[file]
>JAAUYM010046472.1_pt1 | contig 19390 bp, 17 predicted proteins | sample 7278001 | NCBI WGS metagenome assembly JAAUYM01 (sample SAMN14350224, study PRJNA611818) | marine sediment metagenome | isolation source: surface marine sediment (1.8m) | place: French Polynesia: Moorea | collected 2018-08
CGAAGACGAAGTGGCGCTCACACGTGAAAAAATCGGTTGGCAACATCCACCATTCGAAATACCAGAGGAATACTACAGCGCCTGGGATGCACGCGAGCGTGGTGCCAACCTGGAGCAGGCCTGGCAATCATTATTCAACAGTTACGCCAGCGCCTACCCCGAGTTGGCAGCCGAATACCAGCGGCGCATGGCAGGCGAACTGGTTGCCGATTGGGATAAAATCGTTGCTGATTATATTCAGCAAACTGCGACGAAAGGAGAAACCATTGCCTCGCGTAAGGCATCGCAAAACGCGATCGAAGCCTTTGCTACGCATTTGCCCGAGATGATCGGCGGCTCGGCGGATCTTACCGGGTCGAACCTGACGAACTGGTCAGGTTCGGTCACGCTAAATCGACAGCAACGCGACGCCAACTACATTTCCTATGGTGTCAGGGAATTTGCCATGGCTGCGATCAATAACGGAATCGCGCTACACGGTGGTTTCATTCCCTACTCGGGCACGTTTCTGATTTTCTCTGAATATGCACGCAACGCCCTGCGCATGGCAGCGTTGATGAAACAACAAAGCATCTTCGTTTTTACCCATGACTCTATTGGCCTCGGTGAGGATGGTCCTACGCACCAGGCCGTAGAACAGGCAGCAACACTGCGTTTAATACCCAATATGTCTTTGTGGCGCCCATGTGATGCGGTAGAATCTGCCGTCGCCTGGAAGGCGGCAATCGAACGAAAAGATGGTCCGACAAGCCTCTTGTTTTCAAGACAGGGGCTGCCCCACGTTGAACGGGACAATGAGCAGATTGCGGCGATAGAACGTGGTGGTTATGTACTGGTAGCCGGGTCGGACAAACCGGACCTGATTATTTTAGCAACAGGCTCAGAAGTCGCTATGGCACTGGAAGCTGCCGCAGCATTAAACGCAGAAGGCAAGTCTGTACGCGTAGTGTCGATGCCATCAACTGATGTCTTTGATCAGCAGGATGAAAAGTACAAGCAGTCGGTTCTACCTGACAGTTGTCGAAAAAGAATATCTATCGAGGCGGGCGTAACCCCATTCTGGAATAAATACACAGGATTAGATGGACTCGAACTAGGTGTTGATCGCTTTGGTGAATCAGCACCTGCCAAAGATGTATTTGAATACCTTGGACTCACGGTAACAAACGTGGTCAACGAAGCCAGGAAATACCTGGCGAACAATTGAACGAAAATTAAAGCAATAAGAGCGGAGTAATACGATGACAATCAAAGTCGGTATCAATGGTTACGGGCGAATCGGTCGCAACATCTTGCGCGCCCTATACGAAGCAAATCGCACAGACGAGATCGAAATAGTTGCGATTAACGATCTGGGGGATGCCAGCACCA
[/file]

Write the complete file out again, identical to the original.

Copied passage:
>JAAUYM010046472.1_pt1 | contig 19390 bp, 17 predicted proteins | sample 7278001 | NCBI WGS metagenome assembly JAAUYM01 (sample SAMN14350224, study PRJNA611818) | marine sediment metagenome | isolation source: surface marine sediment (1.8m) | place: French Polynesia: Moorea | collected 2018-08
CGAAGACGAAGTGGCGCTCACACGTGAAAAAATCGGTTGGCAACATCCACCATTCGAAATACCAGAGGAATACTACAGCGCCTGGGATGCACGCGAGCGTGGTGCCAACCTGGAGCAGGCCTGGCAATCATTATTCAACAGTTACGCCAGCGCCTACCCCGAGTTGGCAGCCGAATACCAGCGGCGCATGGCAGGCGAACTGGTTGCCGATTGGGATAAAATCGTTGCTGATTATATTCAGCAAACTGCGACGAAAGGAGAAACCATTGCCTCGCGTAAGGCATCGCAAAACGCGATCGAAGCCTTTGCTACGCATTTGCCCGAGATGATCGGCGGCTCGGCGGATCTTACCGGGTCGAACCTGACGAACTGGTCAGGTTCGGTCACGCTAAATCGACAGCAACGCGACGCCAACTACATTTCCTATGGTGTCAGGGAATTTGCCATGGCTGCGATCAATAACGGAATCGCGCTACACGGTGGTTTCATTCCCTACTCGGGCACGTTTCTGATTTTCTCTGAATATGCACGCAACGCCCTGCGCATGGCAGCGTTGATGAAACAACAAAGCATCTTCGTTTTTACCCATGACTCTATTGGCCTCGGTGAGGATGGTCCTACGCACCAGGCCGTAGAACAGGCAGCAACACTGCGTTTAATACCCAATATGTCTTTGTGGCGCCCATGTGATGCGGTAGAATCTGCCGTCGCCTGGAAGGCGGCAATCGAACGAAAAGATGGTCCGACAAGCCTCTTGTTTTCAAGACAGGGGCTGCCCCACGTTGAACGGGACAATGAGCAGATTGCGGCGATAGAACGTGGTGGTTATGTACTGGTAGCCGGGTCGGACAAACCGGACCTGATTATTTTAGCAACAGGCTCAGAAGTCGCTATGGCACTGGAAGCTGCCGCAGCATTAAACGCAGAAGGCAAGTCTGTACGCGTAGTGTCGATGCCATCAACTGATGTCTTTGATCAGCAGGATGAAAAGTACAAGCAGTCGGTTCTACCTGACAGTTGTCGAAAAAGAATATCTATCGAGGCGGGCGTAACCCCATTCTGGAATAAATACACAGGATTAGATGGACTCGAACTAGGTGTTGATCGCTTTGGTGAATCAGCACCTGCCAAAGATGTATTTGAATACCTTGGACTCACGGTAACAAACGTGGTCAACGAAGCCAGGAAATACCTGGCGAACAATTGAACGAAAATTAAAGCAATAAGAGCGGAGTAATACGATGACAATCAAAGTCGGTATCAATGGTTACGGGCGAATCGGTCGCAACATCTTGCGCGCCCTATACGAAGCAAATCGCACAGACGAGATCGAAATAGTTGCGATTAACGATCTGGGGGATGCCAGCACCA